Newbie needs help with something simple! 
Author Message
 Newbie needs help with something simple!

I'm simply trying to figure out how to write a program that works in
this format:

Please enter a letter: a

Result: apple
...
and if "b" was entered a word starting with "b" would be returned.
Can you help me? Thanks. - Cyrid



Fri, 06 Apr 2001 03:00:00 GMT  
 Newbie needs help with something simple!
There's a lot of ways to do what your asking.  Here is the simplest way I
can think of.
  #include <stdio.h>

       int main ()
        {
          char input;  /*defind character variable input*/

          input =getchar(); /* read one character from keyboard */
          if (input =='a') printf("apple \n");
          if (input =='b') printf("book \n");
              return 0;
        }


Quote:
> I'm simply trying to figure out how to write a program that works in
> this format:

> Please enter a letter: a

> Result: apple
> ...
> and if "b" was entered a word starting with "b" would be returned.
> Can you help me? Thanks. - Cyrid



Sat, 07 Apr 2001 03:00:00 GMT  
 Newbie needs help with something simple!
This looks like homework, so I won't give you all the answers, but I'll give
you some hints: the first character in a string is accessible as *string, if
you want something generic (e.g. given "mac" it will look for "mac*") look
at strncmp().

Russell

Hello wrote ...
...

Quote:
>Please enter a letter: a

>Result: apple
>...
>and if "b" was entered a word starting with "b" would be returned.

...


Sat, 07 Apr 2001 03:00:00 GMT  
 Newbie needs help with something simple!

Quote:

> I'm simply trying to figure out how to write a program that works in
> this format:

> Please enter a letter: a

> Result: apple
> ...
> and if "b" was entered a word starting with "b" would be returned.
> Can you help me? Thanks. - Cyrid

Three methods come to mind:
1. Use many "if" statements such as:
    if (letter == 'a') printf("apple");

2. Use a "switch" statement:
    switch (letter)
    {
      case 'a':
        printf("apple");
        break;
      case 'b':
        printf("book");
        break;
      /* ... */
    }

3. Use an array of strings, index by the letter input:
   char * dictionary[26] = { "apple", "book", "cat", /*...*/ };

   printf(dictionary[letter - 'a']);

Note that you have to safe-guard against any invalid characters being entered.
For example, what happens if the user presses '6' or '#'?  Also think about a
method for the user to nicely quit the program.  Be aware that 'a' is not equal
to 'A', meaning the language and input are case sensitive.

Look up the following functions or headers:
toupper()
strcmp()
fgetc()
fgets()
string.h
ctype.h

There are more methods, but many are advanced.  Just think about how you would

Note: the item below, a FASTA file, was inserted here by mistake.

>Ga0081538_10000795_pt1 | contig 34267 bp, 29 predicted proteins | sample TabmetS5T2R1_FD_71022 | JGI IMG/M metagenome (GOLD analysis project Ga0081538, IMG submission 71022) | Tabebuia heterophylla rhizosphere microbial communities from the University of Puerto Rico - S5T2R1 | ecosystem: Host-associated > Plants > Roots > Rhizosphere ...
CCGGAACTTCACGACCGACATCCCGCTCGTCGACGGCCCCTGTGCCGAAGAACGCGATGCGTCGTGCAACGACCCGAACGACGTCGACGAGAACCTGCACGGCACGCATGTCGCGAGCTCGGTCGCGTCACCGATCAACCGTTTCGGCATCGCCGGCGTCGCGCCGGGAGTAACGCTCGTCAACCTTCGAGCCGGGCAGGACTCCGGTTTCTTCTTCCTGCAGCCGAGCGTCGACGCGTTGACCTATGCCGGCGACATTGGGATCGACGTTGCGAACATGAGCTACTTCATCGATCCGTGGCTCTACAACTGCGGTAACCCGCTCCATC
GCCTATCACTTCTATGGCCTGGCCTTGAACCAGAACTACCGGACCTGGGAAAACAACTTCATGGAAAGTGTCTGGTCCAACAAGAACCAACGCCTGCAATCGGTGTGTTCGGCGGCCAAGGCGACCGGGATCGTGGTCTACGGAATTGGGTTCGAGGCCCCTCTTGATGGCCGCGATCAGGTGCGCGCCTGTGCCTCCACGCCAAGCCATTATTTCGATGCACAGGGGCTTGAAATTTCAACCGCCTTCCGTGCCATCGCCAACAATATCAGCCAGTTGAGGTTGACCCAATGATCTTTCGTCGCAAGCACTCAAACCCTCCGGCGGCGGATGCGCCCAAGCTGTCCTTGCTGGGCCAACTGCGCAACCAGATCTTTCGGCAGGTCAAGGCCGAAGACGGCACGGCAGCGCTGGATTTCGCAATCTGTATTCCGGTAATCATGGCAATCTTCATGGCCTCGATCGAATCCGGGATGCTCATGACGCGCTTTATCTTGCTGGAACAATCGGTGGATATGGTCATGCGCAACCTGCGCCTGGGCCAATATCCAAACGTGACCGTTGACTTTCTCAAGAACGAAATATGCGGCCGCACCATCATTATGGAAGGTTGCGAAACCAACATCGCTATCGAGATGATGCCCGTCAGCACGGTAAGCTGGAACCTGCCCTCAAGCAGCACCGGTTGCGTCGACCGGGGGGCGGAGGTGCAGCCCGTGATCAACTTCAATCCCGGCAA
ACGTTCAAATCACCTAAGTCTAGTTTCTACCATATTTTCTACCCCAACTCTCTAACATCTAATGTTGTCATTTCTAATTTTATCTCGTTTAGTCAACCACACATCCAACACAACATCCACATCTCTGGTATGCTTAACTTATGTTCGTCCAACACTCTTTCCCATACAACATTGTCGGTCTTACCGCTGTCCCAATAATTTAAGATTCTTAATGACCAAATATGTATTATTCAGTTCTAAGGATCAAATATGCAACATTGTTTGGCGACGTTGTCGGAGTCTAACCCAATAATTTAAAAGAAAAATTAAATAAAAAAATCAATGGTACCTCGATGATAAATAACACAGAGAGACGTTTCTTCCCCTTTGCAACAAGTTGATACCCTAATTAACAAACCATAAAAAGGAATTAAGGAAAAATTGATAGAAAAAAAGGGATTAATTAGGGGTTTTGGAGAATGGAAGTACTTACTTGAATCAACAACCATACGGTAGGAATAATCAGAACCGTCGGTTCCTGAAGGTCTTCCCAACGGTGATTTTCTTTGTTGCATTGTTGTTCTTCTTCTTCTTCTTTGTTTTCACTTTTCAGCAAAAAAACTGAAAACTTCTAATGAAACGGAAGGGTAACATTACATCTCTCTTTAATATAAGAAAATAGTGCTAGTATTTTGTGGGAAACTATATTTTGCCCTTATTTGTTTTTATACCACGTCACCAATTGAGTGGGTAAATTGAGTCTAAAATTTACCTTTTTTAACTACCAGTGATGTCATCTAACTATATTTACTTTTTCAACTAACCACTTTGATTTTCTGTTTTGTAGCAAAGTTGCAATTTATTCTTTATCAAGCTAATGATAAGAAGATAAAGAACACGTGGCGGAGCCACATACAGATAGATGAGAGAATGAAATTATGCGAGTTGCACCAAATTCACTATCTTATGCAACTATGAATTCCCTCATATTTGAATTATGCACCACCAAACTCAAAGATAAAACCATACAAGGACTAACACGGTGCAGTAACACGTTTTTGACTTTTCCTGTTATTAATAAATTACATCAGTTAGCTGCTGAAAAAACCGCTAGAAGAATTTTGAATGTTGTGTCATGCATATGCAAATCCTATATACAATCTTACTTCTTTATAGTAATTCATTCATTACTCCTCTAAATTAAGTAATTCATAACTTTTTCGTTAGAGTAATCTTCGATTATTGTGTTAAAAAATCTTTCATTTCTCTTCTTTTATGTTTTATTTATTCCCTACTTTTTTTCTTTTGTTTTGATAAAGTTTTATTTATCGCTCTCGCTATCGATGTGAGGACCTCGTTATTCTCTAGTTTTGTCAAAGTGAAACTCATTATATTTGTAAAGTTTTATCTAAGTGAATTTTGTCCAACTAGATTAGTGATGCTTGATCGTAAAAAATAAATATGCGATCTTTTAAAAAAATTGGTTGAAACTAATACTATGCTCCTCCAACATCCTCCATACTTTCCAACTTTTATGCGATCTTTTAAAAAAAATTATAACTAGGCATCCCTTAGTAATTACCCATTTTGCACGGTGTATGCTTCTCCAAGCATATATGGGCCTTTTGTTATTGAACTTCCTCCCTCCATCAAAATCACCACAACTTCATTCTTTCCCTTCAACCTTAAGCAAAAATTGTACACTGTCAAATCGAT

do this using pen & paper.  Write down each step, then convert into a program.

--
Thomas Matthews



Sat, 07 Apr 2001 03:00:00 GMT  
 Newbie needs help with something simple!
Thanks for the feedback guys. And no Harper it wasn't a homework
assignment. My class hasn't even got passed "scanf" yet (class is moving
way to slow). That stuff I already know, so I was just trying to figure
out some new things on my own. Again, thanks. I learn more here than in
that class.   - Cyrid


Sun, 08 Apr 2001 03:00:00 GMT  
 Newbie needs help with something simple!
Groovy hepcat Rick49 was jivin' on Tue, 20 Oct 1998 01:52:34 GMT in
comp.lang.c.
Re: Newbie needs help with something simple!'s a cool scene! Dig it!

Quote:
>      if (input =='a') printf("apple \n");
>      if (input =='b') printf("book \n");

  A much easier way than this would use a switch here instead of
multiple if(...) statements.
  But a lokup table would be cleaner. For example (assuming a system
in which the letters a to z are contiguous and in order in the
prevailing character set, eg. ASCII):

#include <stdio.h>
#include <ctype.h>

int main(void)
{
  char *word[] = {"Apple",
                  "Book",
                  ... };
  int c;

  printf("Enter a letter: ");
  fflush(stdout);

  c = tolower(getchar()) - 'a';
  printf("%s\n", word[c]);

  return 0;

Quote:
}

--

----- Dig the EVEN NEWER, MORE IMPROVED news sig!! -----

-------------- Shaggy was here! ---------------
    http://aardvark.apana.org.au/~phaywood/
============= Ain't I'm a dawg!! ==============



Thu, 12 Apr 2001 02:00:00 GMT  
 Newbie needs help with something simple!

Quote:

> Groovy hepcat Rick49 was jivin' on Tue, 20 Oct 1998 01:52:34 GMT in
> comp.lang.c.
> Re: Newbie needs help with something simple!'s a cool scene! Dig it!

> >         if (input =='a') printf("apple \n");
> >         if (input =='b') printf("book \n");

>   A much easier way than this would use a switch here instead of
> multiple if(...) statements.
>   But a lokup table would be cleaner. For example (assuming a system
> in which the letters a to z are contiguous and in order in the
> prevailing character set, eg. ASCII):

> #include <stdio.h>
> #include <ctype.h>

> int main(void)
> {
>   char *word[] = {"Apple",
>                   "Book",
>                   ... };
>   int c;

>   printf("Enter a letter: ");
>   fflush(stdout);

>   c = tolower(getchar()) - 'a';

A minor nitpick: this assumes a character set where the letters
have adjacent codes in ascending order. A switch would not suffer
from this limitation:
   switch( tolower( getchar() ) )
   {
       case 'a': printf( "Apple\n" ); break;
       case 'b': printf( "Banana\n" ); break;
   }

Quote:
>   printf("%s\n", word[c]);

Hidden danger: this results in undefined behaviour, if the user
enters a leter that is not in the lookup table. The "if" and "swicth"
versions do not suffer from this potential problem.

Stephan
(initiator of the campaign against grumpiness in c.l.c)



Fri, 13 Apr 2001 03:00:00 GMT  
 
 [ 9 post ] 

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